For two decades, Alison Bechdel’s slice-of-gay-life comic strip Dykes To Watch Out For made her an icon in the queer community, and in 2006, her graphic memoir, Fun Home—detailing her complex relationship with her closeted father—brought her mainstream acclaim. Her latest, Are You My Mother: A Comic Drama, tackles the first woman in her life.
The first question I typically ask here is “How did you come to write the book?” But in this case, the book is really about you writing the book.
In a way, this story began in my early 20s, when I first started trying to write little memoir sketches about my relationship with my mom and then abandoned them until I revisited them with this book. My quest is to answer why my mother and I have this serious disconnect, and how can I try and reach it—bridge it! Ha. I get those words confused, interestingly.
How is it a different process to write something vaguely autobiographical—like Dykes—as opposed to writing memoirs?
I feel like all the years of Dykes was just kind of basic training for the skills I would need to do something more intensely personal. I really like using the archival material of my own life—I did that to a certain extent in Dykes, pulling from an archival selection of this subcultural life. But what really interests me are my own archives—childhood diaries, newspaper clippings, old photographs—this data I can find about my family.
The challenge of making a story out of that random collection of stuff is endlessly compelling to me.
How is it like interacting with your audience when so much of the subject matter is you?
It’s a strange experience, because I’m basically a pretty shy, reserved person. I’m not as compelled to express intimate details of my personal life in public, and I don’t quite know why I do that except … I’m just trying to connect with people and this is the only way I can really do it.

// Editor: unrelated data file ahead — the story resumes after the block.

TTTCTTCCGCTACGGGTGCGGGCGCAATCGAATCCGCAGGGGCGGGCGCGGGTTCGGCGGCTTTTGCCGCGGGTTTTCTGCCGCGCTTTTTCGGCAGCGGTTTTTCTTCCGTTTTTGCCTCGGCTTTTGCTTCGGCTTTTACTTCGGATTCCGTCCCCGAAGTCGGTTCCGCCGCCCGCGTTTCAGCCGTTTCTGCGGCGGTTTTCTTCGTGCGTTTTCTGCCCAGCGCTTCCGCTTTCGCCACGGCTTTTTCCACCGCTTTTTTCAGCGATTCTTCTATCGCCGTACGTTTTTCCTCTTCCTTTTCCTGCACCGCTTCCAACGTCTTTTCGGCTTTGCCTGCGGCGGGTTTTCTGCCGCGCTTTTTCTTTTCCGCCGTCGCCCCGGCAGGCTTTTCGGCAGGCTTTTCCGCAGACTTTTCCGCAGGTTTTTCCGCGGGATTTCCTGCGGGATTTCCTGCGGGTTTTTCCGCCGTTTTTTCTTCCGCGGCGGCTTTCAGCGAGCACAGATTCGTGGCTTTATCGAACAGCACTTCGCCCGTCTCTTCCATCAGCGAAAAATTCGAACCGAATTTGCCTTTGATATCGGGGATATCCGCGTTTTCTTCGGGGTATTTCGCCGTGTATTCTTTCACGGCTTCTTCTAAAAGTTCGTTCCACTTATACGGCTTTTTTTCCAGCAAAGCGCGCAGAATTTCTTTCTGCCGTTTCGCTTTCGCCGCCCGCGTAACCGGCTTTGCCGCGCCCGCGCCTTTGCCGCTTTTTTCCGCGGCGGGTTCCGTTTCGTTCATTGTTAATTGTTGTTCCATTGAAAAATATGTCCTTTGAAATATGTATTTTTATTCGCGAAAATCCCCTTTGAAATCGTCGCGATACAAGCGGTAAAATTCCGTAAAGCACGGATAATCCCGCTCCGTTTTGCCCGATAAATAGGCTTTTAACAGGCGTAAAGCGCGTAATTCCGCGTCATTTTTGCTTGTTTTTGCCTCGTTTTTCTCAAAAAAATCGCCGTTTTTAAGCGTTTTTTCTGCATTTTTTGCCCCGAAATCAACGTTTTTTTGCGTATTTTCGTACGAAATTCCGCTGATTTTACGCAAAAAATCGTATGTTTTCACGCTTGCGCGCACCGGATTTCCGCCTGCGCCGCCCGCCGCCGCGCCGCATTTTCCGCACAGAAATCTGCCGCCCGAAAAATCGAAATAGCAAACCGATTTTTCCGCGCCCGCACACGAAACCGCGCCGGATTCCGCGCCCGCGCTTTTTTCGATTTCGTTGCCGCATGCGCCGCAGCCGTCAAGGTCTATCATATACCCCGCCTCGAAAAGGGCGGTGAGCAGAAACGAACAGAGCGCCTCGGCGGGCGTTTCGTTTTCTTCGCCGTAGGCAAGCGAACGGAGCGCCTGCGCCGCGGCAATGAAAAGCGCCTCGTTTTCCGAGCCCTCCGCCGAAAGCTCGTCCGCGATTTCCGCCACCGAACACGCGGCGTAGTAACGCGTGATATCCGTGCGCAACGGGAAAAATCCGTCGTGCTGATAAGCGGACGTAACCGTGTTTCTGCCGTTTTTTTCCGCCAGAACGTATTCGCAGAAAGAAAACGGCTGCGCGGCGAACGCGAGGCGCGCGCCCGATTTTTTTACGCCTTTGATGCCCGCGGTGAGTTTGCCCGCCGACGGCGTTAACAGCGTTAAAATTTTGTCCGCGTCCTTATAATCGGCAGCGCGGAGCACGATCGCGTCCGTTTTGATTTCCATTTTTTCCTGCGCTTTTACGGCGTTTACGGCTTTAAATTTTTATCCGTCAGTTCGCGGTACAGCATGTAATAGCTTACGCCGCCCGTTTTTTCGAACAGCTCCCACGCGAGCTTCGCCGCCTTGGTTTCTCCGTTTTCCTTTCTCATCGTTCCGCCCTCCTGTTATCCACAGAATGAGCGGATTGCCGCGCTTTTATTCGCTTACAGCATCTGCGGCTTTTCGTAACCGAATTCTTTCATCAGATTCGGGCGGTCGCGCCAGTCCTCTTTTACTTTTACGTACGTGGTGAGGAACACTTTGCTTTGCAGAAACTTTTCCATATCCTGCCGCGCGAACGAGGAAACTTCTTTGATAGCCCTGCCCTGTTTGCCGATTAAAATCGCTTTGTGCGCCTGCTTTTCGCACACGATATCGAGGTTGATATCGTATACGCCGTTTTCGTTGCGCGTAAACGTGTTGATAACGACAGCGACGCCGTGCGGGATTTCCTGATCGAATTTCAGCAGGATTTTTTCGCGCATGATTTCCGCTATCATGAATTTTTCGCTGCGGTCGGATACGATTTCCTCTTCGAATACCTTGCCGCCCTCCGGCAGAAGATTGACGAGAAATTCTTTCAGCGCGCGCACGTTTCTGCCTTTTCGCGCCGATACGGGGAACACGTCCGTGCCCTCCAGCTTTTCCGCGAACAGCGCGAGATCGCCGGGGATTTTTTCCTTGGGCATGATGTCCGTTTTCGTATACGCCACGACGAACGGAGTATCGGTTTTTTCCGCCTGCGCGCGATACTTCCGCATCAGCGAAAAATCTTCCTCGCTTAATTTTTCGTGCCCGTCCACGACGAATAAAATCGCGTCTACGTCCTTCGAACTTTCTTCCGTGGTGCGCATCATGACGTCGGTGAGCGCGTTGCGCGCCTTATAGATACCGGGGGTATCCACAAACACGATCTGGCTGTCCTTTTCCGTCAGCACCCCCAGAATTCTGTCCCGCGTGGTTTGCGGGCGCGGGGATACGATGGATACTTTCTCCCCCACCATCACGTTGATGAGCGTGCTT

Can you elaborate on that a little bit?
Well, my mother comes from this generation where you weren’t supposed to talk about your private stuff, and I come from a generation where the personal is political. And I took that very much to heart, perhaps a little too much. I have proceeded to turn my personal life inside out in the hopes of finding larger significance, through my particular experience.
One line of yours from the book is “No one needs lesbian cartoons, we can see them on T.V.” How is your work different now that there are “lesbians on T.V.?”
I think it freed me up in some ways. I ended my comic strip three years ago, and it was a hard decision to make. I loved doing that comic strip, you know it was my passion for many years, but it felt like a sort of duty to do it. There was something sort of obligatory about it …
Nobody else was doing it.
Yeah. I didn’t consider myself an activist in the traditional sense, but this was something I could do—to further the cause of visibility and liberation and blah blah blah. But it’s nice to not have to do that.
I think stuff is really, really changing. Yes, there’s a long way to go, but it’s so much better than when I was young.
So, what’s after this?
I just sat down and had a conversation with my brother about this, but I want to write about the family as a whole, as a whole system, instead of just about my mother or just about my father. I’m still really interested in how a family works and what a family means. I’d love to keep writing about it.